“Rebirth, Part 2” Wraps Up the Neo-Batman Origin Perfectly

An image of Bruce Wayne contemplating helping Terry

Supers looks at series that focus on superheroic beings, from Spawn to The Tick.

“Rebirth, Part 2” obviously continues from where the previous episode left off. Bruce has Terry down to the Batcave and they investigate the data which Terry found in his departed father’s briefcase. The disk holds information on some sort of flesh-eating virus that Powers has been developing in hopes of selling it to foreign terrorists. This is supposed to be a kids show, right? But hey, maybe kids need to know about the evils of the world too.

Wayne is furious that Powers is using Wayne-Powers Industries to bankroll this biological weapon but seems intent on letting the police handle the situation. Eventually Terry, who wants to take matters into his own hands, sneaks back into the Batcave and steals the most recent Batsuit. With the writers putting Bruce into a more passive role–after all, he must have really been effected by his eventual ineffectiveness to put his faith in the Gotham police–Terry steps up to the role of the vigilante. Much like Bruce in his younger days, Terry realizes that he must take justice into his own hands due to the corrupt system in which he lives, and is thus the ultimate neo-Batman.

The rest of the episode plays largely to this theme, with Terry going after Powers on his own, rogue if you will. He gets in some quippy dialogue here and there and has several scenes where he’s learning the suit as he goes, thus informing the audience of its capabilities. In some of these scene, I’m reminded that Terry McGinnis is sort of a mix between Bruce Wayne (lost his father, somewhat dark) and Peter Parker (is kind of a smart ass, is much more of a novice than Batman). Take for instance a scene where Terry is standing on a ledge, far off the ground and eaves dropping on one of Powers’ conversations. Before long security guards find Terry and corner him, asking if his costume is for Halloween. Terry replies, “I was thinking more for Fall.” and then falls backwards off the building, using Batwings to glide down. This sort of repertoire was hardly the kind of dialogue issued by Batman in Batman: TAS. I think at the end of the day, Batman Beyond needs a lighter hero, since its setting is arguably darker than it’s sibling series.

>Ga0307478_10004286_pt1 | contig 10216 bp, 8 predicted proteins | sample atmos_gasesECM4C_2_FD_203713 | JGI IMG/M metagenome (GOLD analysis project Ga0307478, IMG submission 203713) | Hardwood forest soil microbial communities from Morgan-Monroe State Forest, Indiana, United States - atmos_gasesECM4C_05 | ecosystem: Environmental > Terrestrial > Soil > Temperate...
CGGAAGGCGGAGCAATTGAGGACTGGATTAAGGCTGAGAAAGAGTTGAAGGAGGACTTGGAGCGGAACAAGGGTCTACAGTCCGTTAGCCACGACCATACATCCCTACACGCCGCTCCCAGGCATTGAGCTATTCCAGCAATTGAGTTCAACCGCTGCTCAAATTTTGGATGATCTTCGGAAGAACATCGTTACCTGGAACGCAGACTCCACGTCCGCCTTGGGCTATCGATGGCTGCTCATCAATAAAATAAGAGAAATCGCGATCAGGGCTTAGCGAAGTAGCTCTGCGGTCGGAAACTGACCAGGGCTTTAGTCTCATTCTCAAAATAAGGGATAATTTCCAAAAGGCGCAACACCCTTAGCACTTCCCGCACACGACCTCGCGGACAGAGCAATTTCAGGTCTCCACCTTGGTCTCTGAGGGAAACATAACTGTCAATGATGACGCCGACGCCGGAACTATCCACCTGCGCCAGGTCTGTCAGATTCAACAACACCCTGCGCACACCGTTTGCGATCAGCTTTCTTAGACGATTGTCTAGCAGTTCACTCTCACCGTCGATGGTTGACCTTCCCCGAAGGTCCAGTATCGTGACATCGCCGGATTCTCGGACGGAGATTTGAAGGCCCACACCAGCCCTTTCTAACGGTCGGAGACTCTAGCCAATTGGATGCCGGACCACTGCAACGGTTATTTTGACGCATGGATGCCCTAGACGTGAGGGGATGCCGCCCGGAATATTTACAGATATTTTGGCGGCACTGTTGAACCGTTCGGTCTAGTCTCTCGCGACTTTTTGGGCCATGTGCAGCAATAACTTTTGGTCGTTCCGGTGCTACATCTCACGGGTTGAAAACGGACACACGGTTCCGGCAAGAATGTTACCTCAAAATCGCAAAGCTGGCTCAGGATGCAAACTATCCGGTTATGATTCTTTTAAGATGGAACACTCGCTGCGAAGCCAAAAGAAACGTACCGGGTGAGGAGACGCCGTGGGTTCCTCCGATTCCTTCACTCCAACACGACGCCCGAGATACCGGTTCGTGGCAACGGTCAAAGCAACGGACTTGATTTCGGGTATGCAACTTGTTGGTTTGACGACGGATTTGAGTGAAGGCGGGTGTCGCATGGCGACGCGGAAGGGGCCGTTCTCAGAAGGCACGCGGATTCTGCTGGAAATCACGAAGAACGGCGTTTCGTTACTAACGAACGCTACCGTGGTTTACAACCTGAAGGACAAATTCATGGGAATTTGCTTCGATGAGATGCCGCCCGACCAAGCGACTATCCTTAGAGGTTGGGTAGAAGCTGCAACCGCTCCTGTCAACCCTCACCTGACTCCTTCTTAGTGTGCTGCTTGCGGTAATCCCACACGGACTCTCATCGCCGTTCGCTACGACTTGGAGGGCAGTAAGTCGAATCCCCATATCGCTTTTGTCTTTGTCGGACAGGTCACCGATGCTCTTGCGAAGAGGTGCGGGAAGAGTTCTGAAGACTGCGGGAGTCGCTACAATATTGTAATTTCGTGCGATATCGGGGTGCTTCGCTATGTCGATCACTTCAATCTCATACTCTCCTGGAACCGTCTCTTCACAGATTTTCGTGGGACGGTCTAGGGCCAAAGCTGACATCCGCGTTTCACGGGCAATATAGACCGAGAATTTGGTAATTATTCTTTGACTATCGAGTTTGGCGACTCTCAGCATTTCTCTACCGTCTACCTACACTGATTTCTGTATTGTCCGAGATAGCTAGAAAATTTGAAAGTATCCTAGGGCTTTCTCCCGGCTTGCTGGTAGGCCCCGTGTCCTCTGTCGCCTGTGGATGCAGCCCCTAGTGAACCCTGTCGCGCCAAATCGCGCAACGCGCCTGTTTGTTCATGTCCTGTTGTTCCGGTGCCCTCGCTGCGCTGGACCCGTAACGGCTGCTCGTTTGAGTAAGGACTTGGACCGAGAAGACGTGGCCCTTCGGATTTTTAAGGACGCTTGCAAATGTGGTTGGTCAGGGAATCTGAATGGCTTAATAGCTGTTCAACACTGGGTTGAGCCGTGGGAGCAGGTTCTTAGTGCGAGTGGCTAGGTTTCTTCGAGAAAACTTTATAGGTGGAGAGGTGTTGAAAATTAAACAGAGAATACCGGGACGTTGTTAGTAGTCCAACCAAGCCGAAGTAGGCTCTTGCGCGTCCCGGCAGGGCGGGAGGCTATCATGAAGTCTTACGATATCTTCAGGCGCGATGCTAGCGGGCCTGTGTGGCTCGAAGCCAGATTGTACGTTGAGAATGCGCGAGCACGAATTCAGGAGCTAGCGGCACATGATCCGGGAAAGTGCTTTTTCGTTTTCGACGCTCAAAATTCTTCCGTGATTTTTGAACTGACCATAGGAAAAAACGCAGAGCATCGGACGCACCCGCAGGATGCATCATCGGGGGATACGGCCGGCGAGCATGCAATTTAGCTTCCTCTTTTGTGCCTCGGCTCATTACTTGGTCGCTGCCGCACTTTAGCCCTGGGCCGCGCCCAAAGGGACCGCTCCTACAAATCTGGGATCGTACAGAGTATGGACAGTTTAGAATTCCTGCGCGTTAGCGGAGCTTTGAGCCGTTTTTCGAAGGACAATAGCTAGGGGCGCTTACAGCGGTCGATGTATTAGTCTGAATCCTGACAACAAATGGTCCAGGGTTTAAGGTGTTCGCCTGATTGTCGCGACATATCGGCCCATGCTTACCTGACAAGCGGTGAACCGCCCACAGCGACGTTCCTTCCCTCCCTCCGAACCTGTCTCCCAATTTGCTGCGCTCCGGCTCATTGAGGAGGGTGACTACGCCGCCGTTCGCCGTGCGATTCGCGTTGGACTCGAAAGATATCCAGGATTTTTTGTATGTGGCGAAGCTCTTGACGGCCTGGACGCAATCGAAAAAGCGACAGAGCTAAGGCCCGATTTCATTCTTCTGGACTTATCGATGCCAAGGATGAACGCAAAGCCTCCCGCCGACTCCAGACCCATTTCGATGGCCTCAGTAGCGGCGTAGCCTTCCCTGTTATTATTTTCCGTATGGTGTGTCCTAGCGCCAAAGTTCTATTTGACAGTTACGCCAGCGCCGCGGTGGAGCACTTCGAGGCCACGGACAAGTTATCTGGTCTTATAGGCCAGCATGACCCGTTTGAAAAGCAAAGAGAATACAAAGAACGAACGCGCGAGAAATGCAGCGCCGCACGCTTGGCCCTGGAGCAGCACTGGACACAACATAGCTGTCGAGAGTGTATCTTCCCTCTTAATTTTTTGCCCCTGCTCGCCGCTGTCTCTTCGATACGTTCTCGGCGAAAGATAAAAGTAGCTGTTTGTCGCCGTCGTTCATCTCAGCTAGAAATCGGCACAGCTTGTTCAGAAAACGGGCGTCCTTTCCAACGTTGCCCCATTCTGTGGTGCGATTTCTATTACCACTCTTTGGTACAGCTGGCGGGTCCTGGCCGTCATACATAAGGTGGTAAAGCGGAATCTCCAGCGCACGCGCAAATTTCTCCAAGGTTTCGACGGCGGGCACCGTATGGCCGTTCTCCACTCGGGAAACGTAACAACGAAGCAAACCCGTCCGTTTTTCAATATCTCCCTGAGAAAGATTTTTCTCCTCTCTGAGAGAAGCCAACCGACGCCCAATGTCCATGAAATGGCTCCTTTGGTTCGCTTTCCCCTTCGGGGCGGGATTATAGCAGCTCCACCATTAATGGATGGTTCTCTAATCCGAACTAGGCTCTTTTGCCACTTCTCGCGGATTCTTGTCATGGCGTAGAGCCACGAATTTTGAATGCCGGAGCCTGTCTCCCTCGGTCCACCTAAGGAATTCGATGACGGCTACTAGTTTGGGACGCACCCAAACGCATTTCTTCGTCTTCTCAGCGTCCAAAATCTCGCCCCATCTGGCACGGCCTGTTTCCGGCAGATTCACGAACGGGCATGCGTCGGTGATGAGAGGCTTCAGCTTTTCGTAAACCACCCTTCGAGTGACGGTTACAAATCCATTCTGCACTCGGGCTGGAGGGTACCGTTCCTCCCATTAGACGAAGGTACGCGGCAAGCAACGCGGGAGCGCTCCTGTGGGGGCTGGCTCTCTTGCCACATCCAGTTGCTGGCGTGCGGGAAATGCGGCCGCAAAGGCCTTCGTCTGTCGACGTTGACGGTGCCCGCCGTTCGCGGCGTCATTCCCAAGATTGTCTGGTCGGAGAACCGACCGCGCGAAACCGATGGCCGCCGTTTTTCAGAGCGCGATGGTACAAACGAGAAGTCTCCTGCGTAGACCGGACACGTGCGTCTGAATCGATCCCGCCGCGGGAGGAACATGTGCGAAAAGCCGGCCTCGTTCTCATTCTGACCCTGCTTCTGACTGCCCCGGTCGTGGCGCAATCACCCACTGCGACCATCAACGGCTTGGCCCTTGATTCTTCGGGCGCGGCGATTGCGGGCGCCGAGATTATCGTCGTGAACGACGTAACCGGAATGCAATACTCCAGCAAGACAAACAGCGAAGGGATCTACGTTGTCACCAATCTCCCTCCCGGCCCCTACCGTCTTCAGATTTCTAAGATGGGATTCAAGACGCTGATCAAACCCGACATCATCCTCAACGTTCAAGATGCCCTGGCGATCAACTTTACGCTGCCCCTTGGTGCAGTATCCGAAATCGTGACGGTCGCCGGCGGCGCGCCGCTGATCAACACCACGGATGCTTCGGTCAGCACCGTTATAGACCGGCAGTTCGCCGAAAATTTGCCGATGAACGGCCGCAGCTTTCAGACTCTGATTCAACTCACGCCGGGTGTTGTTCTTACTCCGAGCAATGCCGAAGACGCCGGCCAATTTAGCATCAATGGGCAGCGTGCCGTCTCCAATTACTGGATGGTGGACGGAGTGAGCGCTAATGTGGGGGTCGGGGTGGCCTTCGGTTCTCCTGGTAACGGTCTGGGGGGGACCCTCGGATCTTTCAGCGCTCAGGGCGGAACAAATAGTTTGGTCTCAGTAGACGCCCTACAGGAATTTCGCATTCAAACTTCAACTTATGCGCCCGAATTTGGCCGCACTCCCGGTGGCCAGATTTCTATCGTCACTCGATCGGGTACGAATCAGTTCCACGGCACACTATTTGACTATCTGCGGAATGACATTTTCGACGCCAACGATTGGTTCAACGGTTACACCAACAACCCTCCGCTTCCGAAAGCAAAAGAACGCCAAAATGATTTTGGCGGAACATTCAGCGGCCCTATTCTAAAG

Back to the story, in the midst of fighting his way into Powers’ bioweapon processing center, Terry hear’s the voice of Bruce Wayne telling him that he (Terry) needs to return the Batsuit. Terry refuses and Bruce goes so far as to disable the suit–leading Terry to be practically paralyzed and come within an inch of his life–before letting Terry carry out his plans, albeit begrudgingly. When Bruce starts helping Terry, getting him to safe passages and teaching him how to use the suit, we hit upon one of the coolest features of the show; the relationship between Terry and Bruce, with Bruce playing mentor and Terry playing the surrogate child that Bruce never had, well besides Robin, Nightwing and Batgirl.

The plot plays out as expected, with Terry eventually coming up against Powers’ right-hand man who calls Terry a Batman imposter. Terry gets off the iconic line, “I am Batman”, sealing the deal that’s been building over the last two episodes. Terry has ascended to the role of Batman. He belongs there even, as we’ve seen in his character up until now.

The episode ends with a non-alias alliance being formed in the day light between Bruce and Terry–Terry is to “work” for Mr. Wayne as a “gofer”–and a haunting scene reminiscent of the Joker’s origins in Batman (1988) but with Powers. Not only is Terry Batman, but a new villain, directly linked to him, has emerged as well.

All in all, “Rebirth Parts 1 and 2”, serve as an enthralling origin story for Terry’s Batman Beyond, even if we’re prepped for some of the paces.

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